What if a Child Gets COVID at School? School Liability Waivers

Carolyn Buppert, MSN, JD


September 14, 2020

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Some schools are requiring parents to sign a waiver of liability from any COVID-19–related claims resulting from their children's in-person school attendance. Are these waivers legal? What do they mean for parents and healthcare providers?

Here is an example of waiver language that some schools are sending parents:

I hereby release, covenant not to sue, discharge, and hold harmless __ Public School, its employees, agents, and representatives, of and from all liabilities, claims, actions, damages, costs or expenses of any kind arising out of or relating to COVID-19 risks. I understand and agree that this release includes any claims based on the actions, omissions, or negligence of ___ Public School, its employees, agents, and representatives, whether a COVID-19 infection occurs before, during, or after participation in any ___ Public School program

Schools that ask parents to sign such a waiver are presenting parents with a take-it-or-leave-it decision, with no opportunity to negotiate. The school isn't offering to provide any specific level of precautions. They aren't saying that classrooms have been redesigned; that air flow is optimal; or that teachers have been trained on how to screen students for exposure, signs and symptoms of COVID, and what to do if there are positive findings.

The legal term for this type of take-it-or-leave-it proposition is "adhesion contract." It's somewhat similar to small print on the lift tickets at a ski resort saying that the purchaser of the ticket agrees that the resort bears no responsibility for injuries on the slopes. That type of contract is enforceable in some, but not all, states.

There is a big difference, though, between adhesion contracts for skiing and for schooling. Skiing is optional. Primary education is a right in this country. If a parent declined to sign a waiver, a public school may be able to restrict the student from entering the school. However, the school must come up with an alternative way to provide the student an education, such as a virtual program.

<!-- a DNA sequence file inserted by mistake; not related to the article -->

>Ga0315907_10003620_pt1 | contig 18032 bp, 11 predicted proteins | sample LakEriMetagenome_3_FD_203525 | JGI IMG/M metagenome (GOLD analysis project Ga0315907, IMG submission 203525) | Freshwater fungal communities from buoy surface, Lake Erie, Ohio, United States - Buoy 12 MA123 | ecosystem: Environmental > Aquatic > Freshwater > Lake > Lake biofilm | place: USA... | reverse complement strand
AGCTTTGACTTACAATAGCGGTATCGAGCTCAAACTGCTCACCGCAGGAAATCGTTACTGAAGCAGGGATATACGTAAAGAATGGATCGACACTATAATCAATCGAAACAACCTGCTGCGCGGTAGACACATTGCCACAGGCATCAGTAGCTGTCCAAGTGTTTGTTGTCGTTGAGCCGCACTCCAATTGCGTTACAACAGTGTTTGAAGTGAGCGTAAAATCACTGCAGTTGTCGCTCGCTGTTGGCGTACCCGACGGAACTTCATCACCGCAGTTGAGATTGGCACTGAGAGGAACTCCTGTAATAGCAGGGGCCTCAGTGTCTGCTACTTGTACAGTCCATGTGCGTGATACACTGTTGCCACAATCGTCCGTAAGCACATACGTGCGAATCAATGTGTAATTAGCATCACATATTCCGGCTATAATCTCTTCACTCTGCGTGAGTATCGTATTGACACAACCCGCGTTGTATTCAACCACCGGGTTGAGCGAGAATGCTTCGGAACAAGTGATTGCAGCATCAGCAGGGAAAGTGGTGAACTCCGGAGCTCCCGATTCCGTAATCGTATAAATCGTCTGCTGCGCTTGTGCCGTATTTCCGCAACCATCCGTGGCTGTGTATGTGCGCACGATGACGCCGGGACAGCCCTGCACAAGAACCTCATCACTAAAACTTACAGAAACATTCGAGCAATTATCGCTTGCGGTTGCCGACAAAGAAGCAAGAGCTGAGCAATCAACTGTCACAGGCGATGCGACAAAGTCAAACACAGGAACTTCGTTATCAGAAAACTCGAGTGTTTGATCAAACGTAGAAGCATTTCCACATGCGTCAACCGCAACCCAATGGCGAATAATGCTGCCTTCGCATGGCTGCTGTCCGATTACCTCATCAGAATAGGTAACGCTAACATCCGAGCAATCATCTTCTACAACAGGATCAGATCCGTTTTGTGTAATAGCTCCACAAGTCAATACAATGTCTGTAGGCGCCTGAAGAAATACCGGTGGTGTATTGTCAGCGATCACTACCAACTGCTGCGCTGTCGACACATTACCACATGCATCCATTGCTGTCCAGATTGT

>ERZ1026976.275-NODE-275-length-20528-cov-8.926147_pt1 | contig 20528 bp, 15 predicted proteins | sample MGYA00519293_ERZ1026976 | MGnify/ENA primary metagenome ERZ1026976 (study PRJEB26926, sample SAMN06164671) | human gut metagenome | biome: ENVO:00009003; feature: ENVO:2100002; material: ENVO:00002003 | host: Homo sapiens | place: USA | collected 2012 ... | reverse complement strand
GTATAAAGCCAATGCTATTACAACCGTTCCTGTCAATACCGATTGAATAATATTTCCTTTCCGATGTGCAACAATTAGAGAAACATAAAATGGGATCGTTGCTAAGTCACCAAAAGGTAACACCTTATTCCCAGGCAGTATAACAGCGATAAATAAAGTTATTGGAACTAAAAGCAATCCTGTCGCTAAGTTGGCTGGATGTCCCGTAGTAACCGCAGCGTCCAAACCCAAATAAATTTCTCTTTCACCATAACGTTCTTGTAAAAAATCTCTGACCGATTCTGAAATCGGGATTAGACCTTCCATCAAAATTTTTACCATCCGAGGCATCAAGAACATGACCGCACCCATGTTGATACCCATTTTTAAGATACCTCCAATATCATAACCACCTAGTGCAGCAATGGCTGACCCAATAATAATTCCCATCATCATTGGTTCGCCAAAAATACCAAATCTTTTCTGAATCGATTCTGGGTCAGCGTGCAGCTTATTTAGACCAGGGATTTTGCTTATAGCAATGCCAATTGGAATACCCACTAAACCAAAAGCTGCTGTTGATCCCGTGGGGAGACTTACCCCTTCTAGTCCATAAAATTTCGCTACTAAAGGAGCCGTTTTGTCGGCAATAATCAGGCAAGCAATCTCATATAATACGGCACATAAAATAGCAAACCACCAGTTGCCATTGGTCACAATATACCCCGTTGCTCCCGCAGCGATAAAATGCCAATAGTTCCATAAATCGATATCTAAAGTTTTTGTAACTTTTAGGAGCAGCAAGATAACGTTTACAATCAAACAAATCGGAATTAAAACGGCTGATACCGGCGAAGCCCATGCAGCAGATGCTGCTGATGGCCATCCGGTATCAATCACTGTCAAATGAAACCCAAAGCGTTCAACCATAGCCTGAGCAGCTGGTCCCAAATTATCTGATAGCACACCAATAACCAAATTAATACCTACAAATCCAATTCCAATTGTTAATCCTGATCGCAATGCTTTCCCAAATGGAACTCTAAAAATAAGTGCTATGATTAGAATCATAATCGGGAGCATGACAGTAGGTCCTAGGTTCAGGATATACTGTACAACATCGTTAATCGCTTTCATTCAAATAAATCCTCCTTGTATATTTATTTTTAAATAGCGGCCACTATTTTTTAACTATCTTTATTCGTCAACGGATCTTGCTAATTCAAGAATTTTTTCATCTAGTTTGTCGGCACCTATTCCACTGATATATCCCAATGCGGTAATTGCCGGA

Note, though, that this potential legal conundrum is all new territory, case-wise. School districts are saying that the waivers are a way to inform parents of the risks of returning to school. However, that could be accomplished by asking the parents to sign a form that spells out the risks, tells parents what the school is doing to reduce risks, and warns that the situation is not fully controllable.

The viability of a parental lawsuit against a school, if a child gets sick, is difficult to predict. Public schools are not particularly vulnerable to lawsuits in normal times. Most public schools are covered by state Tort Claims Acts, which limit the liability of state agencies. Some state legislatures and the US Senate are working on bills that would relieve schools of liability when they have adhered to official COVID-19 safety guidance. The CDC provides guidance on school reopening on its website.

State health departments also are putting out guidance for schools. Here is an example from Washington State. Even if their liability is limited, however, if a school were to recklessly disregard official guidance or current knowledge on reducing risks, the school may still be liable for student injury, waiver or not.

As for what parents should do, it is reasonable and prudent, in my view, to ask the school to identify the precautions they have taken and will continue to take. Then, parents will need to make a decision based on their child's health history, current health, and the child's ability to follow directions about protecting self and others. An additional consideration is whether anyone else living in the home is vulnerable. If a parent decides to send the child to school and doesn't want to sign a waiver, it is appropriate to ask the school for accommodations, such as virtual classes.

How do healthcare providers enter into this matter? The very act of being required to sign a COVID waiver could increase parents' apprehension about sending their children to school. Many are likely to turn to clinicians for information and reassurance. Parents may ask about the risks of returning to school, for their child and for others in the home. Healthcare providers, who know the child and family, are best positioned to help parents understand these risks and provide important education about prevention and risk mitigation.

Carolyn Buppert (www.buppert.com) is an attorney and former nurse practitioner who focuses on the legal issues affecting nurse practitioners.

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